2011-07-14 / Sports

Great rivalries

Sports VIEW
Michael Selecky — Sports Writer

I don’t know if you heard, but the Ohio State football program is overflowing with low-brow cheaters. Head coach Jim Tressel was proven a liar, starting quarterback Terrelle Pryor left the program a year early with his head hung low, and four other players were suspended for the first five games of 2011 for selling memorabilia. What’s even more amazing is how ex- Wolverines football coach Lloyd Carr hit the nail on the head in April at the Genesys Conference and Banquet Center in Grand Blanc Twp. at the U-M Flint Past Presidents dinner, months before the rest of us were exposed to the depths of the Buckeyes transgressions.

“Obviously, it’s a very, very serious issue, and I think coach Tressel has acknowledged that. I have no idea what the NCAA is going to do, but with the investigation they’re conducting, I think there’s going to be some other issues,” said Carr.

Having spent the majority of his time at the podium discussing his fundraising work with Mott Children’s Hospital in Ann Arbor, Carr was suprisingly jovial during the evenings question and answer period, giving the crowd much more latitude and understanding than he did most sideline reporters during his 12 years atop the Michigan football program.

“The truth is, Brady Hoke and those players down there expect to win every game. I guarantee you one thing, that’s what there mindset is,” Carr said. “The only thing I would say is that offensively, when I left coaching our team ran an offense that was pro-style. I wanted a quarterback that could drop back and throw the ball because I knew if I could get that I could recruit great receivers and great lineman because those guys all want to play in the NFL. So you have a program where you can show a guy that if he can play in your system that he’ll have what it takes to make it in the league.”

As you might imagine, the subject of Michigan’s football rebirth wasn’t going unmentioned, putting Carr in a line of fire he was more than prepared to face.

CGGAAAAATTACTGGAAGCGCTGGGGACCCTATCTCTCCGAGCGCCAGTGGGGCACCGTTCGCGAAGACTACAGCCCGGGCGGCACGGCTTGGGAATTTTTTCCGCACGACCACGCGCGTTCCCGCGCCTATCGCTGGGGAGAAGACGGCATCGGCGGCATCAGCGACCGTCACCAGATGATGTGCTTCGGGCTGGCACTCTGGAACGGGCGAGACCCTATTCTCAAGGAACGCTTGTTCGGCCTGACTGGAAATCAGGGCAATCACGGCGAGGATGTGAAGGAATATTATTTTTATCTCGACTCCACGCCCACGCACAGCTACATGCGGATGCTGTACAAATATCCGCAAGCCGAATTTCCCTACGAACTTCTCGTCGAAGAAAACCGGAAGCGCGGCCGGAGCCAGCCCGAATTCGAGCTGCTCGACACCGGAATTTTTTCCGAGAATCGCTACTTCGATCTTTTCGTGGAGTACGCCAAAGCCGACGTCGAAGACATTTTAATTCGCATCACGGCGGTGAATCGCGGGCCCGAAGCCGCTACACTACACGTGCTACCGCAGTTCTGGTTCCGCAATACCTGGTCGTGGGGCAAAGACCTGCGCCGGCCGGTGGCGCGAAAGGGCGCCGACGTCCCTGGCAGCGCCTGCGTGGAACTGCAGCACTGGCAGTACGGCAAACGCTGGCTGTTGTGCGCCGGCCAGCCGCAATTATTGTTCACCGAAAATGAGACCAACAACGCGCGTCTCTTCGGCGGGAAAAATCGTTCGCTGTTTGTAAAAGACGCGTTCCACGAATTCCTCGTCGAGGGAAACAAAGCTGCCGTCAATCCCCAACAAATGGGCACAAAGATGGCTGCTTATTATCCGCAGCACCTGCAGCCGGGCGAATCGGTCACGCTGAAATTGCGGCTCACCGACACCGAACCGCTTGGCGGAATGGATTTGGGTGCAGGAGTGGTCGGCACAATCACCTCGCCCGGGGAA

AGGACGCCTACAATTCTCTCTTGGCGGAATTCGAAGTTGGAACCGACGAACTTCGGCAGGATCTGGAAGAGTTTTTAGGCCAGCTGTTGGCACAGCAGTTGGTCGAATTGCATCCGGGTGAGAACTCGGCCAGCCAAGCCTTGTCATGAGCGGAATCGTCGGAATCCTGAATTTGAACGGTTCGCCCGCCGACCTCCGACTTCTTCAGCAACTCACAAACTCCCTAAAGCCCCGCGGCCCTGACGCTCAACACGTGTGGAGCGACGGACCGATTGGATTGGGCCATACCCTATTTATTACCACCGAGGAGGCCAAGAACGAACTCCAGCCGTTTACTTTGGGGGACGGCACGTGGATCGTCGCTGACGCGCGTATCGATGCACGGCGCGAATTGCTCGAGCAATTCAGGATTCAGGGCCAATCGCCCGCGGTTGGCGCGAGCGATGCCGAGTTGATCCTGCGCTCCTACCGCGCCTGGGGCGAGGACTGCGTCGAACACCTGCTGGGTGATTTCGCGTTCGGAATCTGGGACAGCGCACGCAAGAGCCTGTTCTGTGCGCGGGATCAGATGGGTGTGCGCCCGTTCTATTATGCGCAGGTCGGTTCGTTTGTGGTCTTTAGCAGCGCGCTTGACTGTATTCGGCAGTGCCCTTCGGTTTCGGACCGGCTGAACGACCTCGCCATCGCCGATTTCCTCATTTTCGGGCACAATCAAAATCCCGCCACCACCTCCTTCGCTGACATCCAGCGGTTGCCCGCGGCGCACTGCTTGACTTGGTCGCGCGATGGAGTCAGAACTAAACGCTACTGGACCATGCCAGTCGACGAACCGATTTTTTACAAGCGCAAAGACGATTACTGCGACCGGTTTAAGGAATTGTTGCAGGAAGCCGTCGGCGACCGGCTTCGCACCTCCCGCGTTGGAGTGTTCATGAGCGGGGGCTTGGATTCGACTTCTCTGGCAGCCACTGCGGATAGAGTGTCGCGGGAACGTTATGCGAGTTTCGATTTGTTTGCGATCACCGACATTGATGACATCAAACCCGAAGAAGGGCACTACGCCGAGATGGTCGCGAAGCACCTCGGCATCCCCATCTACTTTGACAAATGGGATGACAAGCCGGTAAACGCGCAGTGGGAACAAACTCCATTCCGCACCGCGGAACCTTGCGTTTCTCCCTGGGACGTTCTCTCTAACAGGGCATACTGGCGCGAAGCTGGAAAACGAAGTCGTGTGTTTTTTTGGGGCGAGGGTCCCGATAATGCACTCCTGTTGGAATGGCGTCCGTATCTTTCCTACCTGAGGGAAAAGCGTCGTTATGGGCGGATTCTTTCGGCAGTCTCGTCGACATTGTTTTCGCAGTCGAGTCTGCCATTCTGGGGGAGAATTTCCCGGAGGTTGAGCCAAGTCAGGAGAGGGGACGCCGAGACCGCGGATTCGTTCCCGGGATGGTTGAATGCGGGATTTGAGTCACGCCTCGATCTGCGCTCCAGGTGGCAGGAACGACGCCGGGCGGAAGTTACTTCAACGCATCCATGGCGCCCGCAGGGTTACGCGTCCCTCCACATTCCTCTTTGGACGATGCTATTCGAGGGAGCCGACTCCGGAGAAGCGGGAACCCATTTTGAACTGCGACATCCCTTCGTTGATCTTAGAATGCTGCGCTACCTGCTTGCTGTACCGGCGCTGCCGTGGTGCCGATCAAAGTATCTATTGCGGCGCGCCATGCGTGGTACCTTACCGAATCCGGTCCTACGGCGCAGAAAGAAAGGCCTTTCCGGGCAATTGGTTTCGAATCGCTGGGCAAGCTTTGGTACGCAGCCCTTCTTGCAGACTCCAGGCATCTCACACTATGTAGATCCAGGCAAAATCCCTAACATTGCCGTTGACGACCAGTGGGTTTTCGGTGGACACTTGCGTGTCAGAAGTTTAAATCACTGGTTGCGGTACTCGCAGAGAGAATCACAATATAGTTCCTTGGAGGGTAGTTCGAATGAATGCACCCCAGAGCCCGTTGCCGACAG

“We were always a team oriented thing. Well, when I left, you know the spread offense. Like anything else, its got its strengths and its weaknesses, but the issue for the program and the players is that it was a dramatically different kind of style of play. The coaching is much different, so the transition from one offense to another is not an easy one,” said Carr. “Now we’re going back to a pro-style offense, so how fast our players will be able to learn and adjust and adapt because it’s different for them (is the issue). For some it will probably be difficult. That’s just the nature of change. Whether it’s in business or education, whenever you change things there are people that resist and can’t handle it well. The issue is how fast that transition occurs.” Thankfully Carr is able to see a light at the end of the tunnel because after Rich-Rod’s three-year rein of terror that was far from a forgone conclusion.

“At quarterback, which I think is the key to any offense, Denard Robinson is a wonderful athlete and a guy with a very good arm. They will do things that take advantage of his strengths and they have the young kid (Devin Gardner), who everybody thinks is going to be an outstanding player,” Carr said. “Nebraska comes in and we’re starting a new era in Big 10 football because now you’ve got divisions and will have a playoff. The one thing I will predict is that I think the Michigan/Nebraska game is going to quickly become one of the great rivalries across the country. I think that will happen because we’ll play them every year and we’ll beat them every year.”

Michigan hosts Ohio State on Nov. 26 after opening 2011 at home on Sept. 3 against Western Michigan and Sept. 10 against Notre Dame. Area athletes on the squad include Mansfield, Ohio native and Lexington High School grad Courtney Avery, a 5-foot-11, 167 lb. defensive back whose younger brother Trevon just played eighth grade football and basketball for Grand Blanc after his parents moved to the area prior to the start of the 2010-11 school year.

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